Commissioning an X-Ray Detector System for Spectral Analysis of Tritium-Filled Targets

March 2017

The x-ray detection system

The Laboratory for Laser Energetics (LLE) at the University of Rochester uses glass and plastic targets filled with deuterium–tritium mixtures (DT) for research into inertial confinement fusion experiments. The 60-beam OMEGA Laser System is employed to implode these targets. Because targets require pressurizing to tens of atmospheres without crushing the fragile, thin-wall shells, the permeation-filling process can take several days. Typically, it takes five or six permeation time constants to fill targets to the desired pressure. An x-ray detection system (XDS), originally developed to measure bremsstrahlung of tritium β decay from the surface of metals, has been modified to nondestructively measure the pressure of DT fuel inside a target just prior to a shot.

The XDS comprises three primary components: a high-resolution, dual-axes imaging system for repeatable, accurate target positioning; a helium enclosure with triple-axes micrometer positioning; and an Amptek silicon drift detector (SDD). The SDD was fit with a silicon nitrate (Si3N4) window to measure x-ray energies from 200 eV to 40 keV. The detector features a 25-mm2 silicon drift diode with a measured 130-eV full-width-at-half-maximum resolution at 5.7 keV.

Two factors can lead to underfilling a target: (1) The permeation time constant of the shell wall is underestimated so sufficient time is not allowed for the gas pressure inside the target to equilibrate with the charging pressure, or (2) a defect develops in the shell, causing the target to depressurize more rapidly than predicted by the permeation time constant. The target-filling process starts with an evaluation of the D2 permeation rate of the target at General Atomics after fabrication. Upon arriving at LLE, the targets are charged with a desired fill pressure of DT. The β particle decay of tritium atoms within the DT fuel generates both fluorescent and bremsstrahlung x rays as the β particles interact with the shell material. The T2 permeation half-life can be determined for each target by measuring the x-ray activity over a period of a few minutes. In test cases, the premeation time constant of filled targets were measured over several days to compare with the D2 and DT time constants. After considering the root-mass difference for DT and T2, the measured half-lives were observed to be between 2 and 7 times longer than the corresponding D2 half-lives, depending on the age of the DT-filled target. The activity of the tritium bound to the shell was observed to be proportionate to the initial fill pressure. The shell activity was ~30% of the total activity in the target.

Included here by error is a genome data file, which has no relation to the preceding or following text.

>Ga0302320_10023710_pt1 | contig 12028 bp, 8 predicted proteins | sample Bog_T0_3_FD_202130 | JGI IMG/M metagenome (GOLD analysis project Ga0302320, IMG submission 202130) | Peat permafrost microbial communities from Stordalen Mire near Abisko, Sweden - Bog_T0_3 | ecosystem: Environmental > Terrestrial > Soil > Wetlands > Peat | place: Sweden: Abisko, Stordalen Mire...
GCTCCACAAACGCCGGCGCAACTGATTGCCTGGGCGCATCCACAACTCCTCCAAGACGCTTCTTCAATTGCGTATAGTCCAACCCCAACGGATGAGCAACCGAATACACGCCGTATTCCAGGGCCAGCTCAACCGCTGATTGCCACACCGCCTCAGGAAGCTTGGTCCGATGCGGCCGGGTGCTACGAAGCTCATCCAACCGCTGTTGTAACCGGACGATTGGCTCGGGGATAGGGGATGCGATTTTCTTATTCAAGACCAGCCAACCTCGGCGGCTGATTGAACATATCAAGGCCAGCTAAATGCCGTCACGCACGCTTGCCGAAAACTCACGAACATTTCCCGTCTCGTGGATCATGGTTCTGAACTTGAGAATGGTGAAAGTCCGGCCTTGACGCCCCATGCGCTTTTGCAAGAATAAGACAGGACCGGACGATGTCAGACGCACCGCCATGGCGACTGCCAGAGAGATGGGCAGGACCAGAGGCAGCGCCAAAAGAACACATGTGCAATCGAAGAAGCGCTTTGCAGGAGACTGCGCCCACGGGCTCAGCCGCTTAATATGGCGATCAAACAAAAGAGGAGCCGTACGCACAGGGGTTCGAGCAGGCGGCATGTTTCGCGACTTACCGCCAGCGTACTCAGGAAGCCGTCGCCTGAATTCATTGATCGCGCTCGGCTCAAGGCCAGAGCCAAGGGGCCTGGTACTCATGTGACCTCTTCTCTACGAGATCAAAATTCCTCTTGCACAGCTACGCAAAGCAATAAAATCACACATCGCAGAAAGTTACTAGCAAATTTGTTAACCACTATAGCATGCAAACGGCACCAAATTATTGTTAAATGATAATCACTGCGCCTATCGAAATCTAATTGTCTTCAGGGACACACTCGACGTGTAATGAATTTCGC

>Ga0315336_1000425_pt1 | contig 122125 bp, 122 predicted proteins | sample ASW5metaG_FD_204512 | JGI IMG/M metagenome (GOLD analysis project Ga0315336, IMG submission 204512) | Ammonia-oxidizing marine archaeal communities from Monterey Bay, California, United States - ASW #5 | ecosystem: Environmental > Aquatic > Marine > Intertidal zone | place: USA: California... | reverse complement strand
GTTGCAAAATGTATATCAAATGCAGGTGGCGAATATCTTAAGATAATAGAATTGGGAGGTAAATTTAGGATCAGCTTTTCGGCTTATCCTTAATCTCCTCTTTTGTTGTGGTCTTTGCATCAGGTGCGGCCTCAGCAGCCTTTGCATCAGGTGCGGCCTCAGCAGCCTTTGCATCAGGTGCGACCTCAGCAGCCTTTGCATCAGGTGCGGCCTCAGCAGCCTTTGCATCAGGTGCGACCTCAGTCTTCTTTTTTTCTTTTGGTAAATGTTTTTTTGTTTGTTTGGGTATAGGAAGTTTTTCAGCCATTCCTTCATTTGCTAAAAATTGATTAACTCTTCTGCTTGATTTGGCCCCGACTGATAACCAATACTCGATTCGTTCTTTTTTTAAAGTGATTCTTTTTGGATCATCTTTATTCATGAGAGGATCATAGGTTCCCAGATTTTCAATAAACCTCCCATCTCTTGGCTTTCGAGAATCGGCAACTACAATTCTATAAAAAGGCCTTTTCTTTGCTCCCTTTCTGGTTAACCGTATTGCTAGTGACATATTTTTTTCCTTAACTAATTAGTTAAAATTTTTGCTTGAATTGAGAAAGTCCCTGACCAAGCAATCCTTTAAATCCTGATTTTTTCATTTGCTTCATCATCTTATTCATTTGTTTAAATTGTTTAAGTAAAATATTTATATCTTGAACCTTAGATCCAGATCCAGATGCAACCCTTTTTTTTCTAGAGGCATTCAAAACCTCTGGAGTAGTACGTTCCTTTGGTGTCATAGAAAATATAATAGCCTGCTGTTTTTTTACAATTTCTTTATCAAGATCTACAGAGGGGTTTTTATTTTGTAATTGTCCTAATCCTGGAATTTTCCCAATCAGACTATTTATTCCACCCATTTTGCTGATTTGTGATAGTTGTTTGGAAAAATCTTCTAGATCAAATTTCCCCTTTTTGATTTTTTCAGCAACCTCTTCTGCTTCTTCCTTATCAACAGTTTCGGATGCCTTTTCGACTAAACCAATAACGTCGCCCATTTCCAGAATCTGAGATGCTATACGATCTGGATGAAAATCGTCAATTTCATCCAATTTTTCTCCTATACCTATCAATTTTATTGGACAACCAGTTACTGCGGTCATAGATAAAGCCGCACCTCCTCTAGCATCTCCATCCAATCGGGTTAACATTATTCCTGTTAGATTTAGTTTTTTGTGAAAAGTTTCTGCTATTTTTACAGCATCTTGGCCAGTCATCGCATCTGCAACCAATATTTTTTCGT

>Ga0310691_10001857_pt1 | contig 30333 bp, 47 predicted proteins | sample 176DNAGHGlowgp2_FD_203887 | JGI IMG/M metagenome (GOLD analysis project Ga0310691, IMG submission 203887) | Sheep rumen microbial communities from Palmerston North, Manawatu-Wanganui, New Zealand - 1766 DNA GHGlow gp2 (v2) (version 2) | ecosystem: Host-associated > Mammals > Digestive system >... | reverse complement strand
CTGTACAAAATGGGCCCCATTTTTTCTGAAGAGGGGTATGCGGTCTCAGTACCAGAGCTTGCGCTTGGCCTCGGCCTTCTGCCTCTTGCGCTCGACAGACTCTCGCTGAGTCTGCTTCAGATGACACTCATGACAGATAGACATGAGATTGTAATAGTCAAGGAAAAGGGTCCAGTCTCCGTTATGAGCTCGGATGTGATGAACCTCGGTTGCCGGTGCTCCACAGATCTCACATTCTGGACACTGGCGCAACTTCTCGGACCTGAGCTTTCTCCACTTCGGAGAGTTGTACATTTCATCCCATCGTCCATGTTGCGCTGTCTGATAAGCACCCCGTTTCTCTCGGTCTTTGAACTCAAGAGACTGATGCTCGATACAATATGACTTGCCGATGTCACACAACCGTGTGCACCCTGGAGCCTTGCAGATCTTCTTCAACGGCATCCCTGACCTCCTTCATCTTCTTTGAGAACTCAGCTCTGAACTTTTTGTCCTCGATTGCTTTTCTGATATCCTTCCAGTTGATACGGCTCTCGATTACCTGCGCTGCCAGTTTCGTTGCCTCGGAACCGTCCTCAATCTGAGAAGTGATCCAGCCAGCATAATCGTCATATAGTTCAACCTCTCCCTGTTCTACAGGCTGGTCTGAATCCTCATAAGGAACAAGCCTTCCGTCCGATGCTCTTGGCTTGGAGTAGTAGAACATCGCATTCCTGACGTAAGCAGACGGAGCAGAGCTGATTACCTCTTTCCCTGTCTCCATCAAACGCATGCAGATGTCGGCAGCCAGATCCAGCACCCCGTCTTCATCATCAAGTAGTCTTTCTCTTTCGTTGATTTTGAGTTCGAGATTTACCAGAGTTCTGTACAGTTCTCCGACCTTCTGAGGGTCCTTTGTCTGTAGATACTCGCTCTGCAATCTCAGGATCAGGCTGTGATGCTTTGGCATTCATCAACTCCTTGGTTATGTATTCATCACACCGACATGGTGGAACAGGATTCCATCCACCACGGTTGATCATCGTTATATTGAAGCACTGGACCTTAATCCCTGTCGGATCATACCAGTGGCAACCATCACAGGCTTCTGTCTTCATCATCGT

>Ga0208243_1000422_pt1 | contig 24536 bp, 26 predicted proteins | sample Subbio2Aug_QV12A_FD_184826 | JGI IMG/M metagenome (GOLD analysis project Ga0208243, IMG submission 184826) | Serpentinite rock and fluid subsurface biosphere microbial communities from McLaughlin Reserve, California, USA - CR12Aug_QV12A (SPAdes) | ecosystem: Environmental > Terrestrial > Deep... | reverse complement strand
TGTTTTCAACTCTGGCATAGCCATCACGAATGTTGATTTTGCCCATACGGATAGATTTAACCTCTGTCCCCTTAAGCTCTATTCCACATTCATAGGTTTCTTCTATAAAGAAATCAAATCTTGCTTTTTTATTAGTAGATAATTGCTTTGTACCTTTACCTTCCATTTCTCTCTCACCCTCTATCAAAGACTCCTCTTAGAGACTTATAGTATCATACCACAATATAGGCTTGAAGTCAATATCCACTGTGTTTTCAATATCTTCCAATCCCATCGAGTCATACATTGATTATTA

University of Rochester graduate, Rory Hamilton,
working on the commissioning of an x-ray detection system

A study was undertaken where the target fill pressure at the time of x-ray measurement for two glass targets was calculated considering the different half-lives, fill pressures, and storage times of the targets The SDD-measured activities for these targets were then calculated to have a Si Kα activity rate within 5% of each other. Both targets were then imploded on OMEGA using the same laser conditions (energy on target, pulse shape). The measured neutron yields were noted to be within 10% of each other. As such, the development of the XDS allows for an expedient, nondestructive verification of the tritium content in a glass or plastic target prior to it being loaded into the OMEGA target chamber. The XDS contributes improved efficiency and productivity while reducing the number of misfires that occur on OMEGA with underfilled ICF targets.

This material is based upon work supported by the Department of Energy National Nuclear Security Administration under Award Number DE-NA0001944, the University of Rochester, and the New York State Energy Research and Development Authority. The support of DOE does not constitute an endorsement by DOE of the views expressed in this article.